For some time now, Sony has been mostly absent from the US market. While we’ve seen devices here and there, there have been issues with keeping launches aligned, and for the most part by the time an Xperia phone launches in the US it’s already on the verge of being irrelevant as the 6 month launch cycle of Xperia phones in the past meant that slipping by even a few months resulted in noticeable deltas when comparing US and international models.

With the Xperia X, this all changes. Sony finally appears to be taking the US market seriously again, and I’ve spent the last few days using and testing the Xperia X to see just how it stacks up against the competition. The Xperia X is designed to unify the smartphone lineup to some extent, which makes some kind of sense when even I can’t really keep track of all the Sony smartphones other than the Z line. With the Xperia X Performance, X, XA, and XA Ultra there’s some semblance of sanity to the lineup. The X proper represents the high-end, while the XA line represents the mid-range.

While the astute readers may have noticed that we have tested Xperia phones before, we’ve never done a true review of one. To start reviewing the Xperia X, we can start with the usual spec sheet.

  Sony Xperia X Sony Xperia X Performance
SoC Snapdragon 650
2x Cortex-A72 @ 1.8Ghz
4x Cortex-A53 @ 1.4GHz
Adreno 510

(TSMC 28HPm)
Snapdragon 820
2x Kryo @ 2.15GHz
2x Kryo @ 1.6GHz
Adreno 530

(Samsung 14LPP)
RAM 3GB LPDDR3 3GB LPDDR4
NAND 32/64GB NAND + microSD 32/64GB NAND + microSD
Display 5” 1080p
Triluminos LCD
5” 1080p
Triluminos LCD
Network 2G / 3G / 4G LTE (Category 7 LTE) 2G / 3G / 4G LTE (Category 6/9 LTE)
Dimensions 142.7 x 69.4 x 7.9mm, 153g 143.7 x 70.4 x 8.7mm, 164g
Camera 23MP Rear Facing w/ EIS, f/2.0, 1.12µm, 1/2.3" 23MP Rear Facing w/ EIS, f/2.0, 1.12µm, 1/2.3"
13MP Front Facing, f/2.0, 1.12µm 13MP Front Facing, f/2.0, 1.12µm
Battery 2620 mAh (10.09 Whr) 2700 mAh (10.4 Whr)
OS Android 6 w/ Xperia UI
(At Launch)
Android 6 w/ Xperia UI
(At Launch)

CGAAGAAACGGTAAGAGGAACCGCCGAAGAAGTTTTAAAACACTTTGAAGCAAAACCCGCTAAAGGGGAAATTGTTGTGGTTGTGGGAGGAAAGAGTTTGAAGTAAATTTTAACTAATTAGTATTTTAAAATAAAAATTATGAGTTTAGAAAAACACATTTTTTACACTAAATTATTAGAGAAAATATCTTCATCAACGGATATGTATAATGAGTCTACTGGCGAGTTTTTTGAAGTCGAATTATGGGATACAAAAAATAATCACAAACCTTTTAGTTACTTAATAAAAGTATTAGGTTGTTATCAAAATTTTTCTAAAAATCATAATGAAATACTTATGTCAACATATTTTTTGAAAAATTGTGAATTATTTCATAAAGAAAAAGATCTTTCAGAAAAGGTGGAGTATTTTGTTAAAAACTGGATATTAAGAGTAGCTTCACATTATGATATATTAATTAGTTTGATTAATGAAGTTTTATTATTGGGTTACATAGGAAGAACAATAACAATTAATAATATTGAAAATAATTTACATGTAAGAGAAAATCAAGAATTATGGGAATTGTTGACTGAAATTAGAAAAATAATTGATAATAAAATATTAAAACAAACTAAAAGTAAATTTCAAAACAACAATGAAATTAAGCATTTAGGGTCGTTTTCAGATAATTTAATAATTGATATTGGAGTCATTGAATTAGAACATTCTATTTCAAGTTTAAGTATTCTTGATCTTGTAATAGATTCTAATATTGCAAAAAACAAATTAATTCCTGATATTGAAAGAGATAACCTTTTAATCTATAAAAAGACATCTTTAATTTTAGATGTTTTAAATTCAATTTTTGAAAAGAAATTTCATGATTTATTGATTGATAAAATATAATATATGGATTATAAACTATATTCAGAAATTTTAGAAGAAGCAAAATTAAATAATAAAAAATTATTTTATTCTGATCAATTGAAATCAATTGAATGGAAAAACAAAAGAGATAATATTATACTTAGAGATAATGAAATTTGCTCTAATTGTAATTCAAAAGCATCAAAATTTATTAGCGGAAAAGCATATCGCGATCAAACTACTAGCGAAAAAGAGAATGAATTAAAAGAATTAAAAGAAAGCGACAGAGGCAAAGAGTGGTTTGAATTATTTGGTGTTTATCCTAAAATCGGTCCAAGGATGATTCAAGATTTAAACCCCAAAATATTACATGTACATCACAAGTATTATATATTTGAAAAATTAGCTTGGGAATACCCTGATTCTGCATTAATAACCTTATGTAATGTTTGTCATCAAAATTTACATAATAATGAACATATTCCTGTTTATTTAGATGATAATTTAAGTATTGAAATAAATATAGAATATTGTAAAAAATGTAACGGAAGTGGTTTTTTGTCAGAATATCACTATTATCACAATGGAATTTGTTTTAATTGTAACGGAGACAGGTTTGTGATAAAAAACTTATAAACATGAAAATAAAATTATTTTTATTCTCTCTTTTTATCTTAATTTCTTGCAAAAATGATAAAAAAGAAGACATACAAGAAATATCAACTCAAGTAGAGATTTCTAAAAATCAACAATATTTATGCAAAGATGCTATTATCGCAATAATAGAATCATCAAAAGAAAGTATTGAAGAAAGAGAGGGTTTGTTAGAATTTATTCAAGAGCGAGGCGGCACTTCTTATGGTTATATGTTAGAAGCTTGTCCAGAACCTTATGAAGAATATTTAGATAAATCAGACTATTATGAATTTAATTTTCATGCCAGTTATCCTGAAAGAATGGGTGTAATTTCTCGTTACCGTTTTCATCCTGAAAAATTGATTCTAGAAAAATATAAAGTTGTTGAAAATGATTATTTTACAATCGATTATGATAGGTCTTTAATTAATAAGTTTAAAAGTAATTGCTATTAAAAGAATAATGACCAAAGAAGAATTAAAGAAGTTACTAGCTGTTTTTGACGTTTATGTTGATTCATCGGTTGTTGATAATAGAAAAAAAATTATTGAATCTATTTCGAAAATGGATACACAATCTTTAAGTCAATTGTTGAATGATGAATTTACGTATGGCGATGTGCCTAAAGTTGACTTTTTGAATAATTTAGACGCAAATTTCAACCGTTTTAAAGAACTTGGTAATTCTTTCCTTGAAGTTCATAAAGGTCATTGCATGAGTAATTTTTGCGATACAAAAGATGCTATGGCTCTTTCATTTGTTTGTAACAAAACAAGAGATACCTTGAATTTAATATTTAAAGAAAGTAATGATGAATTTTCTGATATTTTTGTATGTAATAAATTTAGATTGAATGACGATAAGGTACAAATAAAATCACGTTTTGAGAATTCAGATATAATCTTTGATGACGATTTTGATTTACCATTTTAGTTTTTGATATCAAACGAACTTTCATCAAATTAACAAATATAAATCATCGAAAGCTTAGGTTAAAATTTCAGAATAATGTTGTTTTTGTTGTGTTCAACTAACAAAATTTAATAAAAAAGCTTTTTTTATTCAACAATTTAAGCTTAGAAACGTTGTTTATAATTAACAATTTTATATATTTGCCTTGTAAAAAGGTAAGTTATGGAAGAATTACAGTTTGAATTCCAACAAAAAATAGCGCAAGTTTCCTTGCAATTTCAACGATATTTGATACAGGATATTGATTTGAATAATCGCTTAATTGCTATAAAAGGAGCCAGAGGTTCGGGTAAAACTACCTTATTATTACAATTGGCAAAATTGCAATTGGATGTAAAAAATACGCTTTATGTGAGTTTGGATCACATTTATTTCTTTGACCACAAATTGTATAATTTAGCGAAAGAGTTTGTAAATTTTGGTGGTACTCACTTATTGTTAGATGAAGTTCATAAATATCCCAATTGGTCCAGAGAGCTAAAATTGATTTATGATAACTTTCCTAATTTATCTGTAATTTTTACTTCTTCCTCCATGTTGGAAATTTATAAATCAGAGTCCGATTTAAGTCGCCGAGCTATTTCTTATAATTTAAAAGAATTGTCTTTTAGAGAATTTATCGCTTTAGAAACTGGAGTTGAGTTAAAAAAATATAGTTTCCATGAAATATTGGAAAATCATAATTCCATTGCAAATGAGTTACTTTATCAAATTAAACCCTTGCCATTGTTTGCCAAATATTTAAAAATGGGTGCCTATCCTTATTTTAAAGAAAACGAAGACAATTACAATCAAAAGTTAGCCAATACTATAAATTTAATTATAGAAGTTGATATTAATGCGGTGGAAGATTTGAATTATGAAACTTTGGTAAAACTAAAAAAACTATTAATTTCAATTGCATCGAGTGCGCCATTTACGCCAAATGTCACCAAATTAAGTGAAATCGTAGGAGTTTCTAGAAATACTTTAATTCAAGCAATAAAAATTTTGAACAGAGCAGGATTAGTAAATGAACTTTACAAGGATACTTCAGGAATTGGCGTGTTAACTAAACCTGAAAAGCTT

Connectivity 802.11a/b/g/n/ac, BT 4.2,
USB2.0,GPS/GLONASS, NFC
802.11a/b/g/n/ac, BT 4.2,
USB2.0,GPS/GLONASS, NFC
Fingerprint Sensor Capacitive (non-US only) Capacitive (non-US only)
SIM NanoSIM NanoSIM

At a high level, the Xperia X is a well-balanced phone due to the 5” display, large camera sensor, but for the most part it’s a decidedly upper-mid-range phone. For the most part it’s pretty much a high-end phone other than the SoC, which is Qualcomm’s Snapdragon 650 SoC. For those unfamiliar with this SoC I would refer to our previous coverage on these SoCs for a high level overview. The battery does appear to be on the small side, but given the overall size and display size it’s in line with expectation. At first glance, the only real concern I have is the camera, as Sony lists this camera to have a 24mm equivalent focal length. While I try to keep an open mind with these things, this immediately jumps out as something concerning.

Of course, while spec sheets can give some idea for what to expect, there is a whole ocean of implementation details going from a spec sheet to an actual phone. To start, we can look at the design of the Xperia X, which is clearly an evolution of the Omni-Balance design that was first seen with the original Xperia Z. If you’ve used the Xperia Z3, the Xperia X will probably be quite familiar in feel, but instead of an aluminum frame and glass back, the Xperia X uses a plastic frame and an aluminum back that appears to have a sand-blasted anodized finish. I do have to admit it is a bit disappointing to me that Sony didn’t go all the way with an aluminum unibody design here, but it does feel easier to grip than the rather slippery Xperia Z3.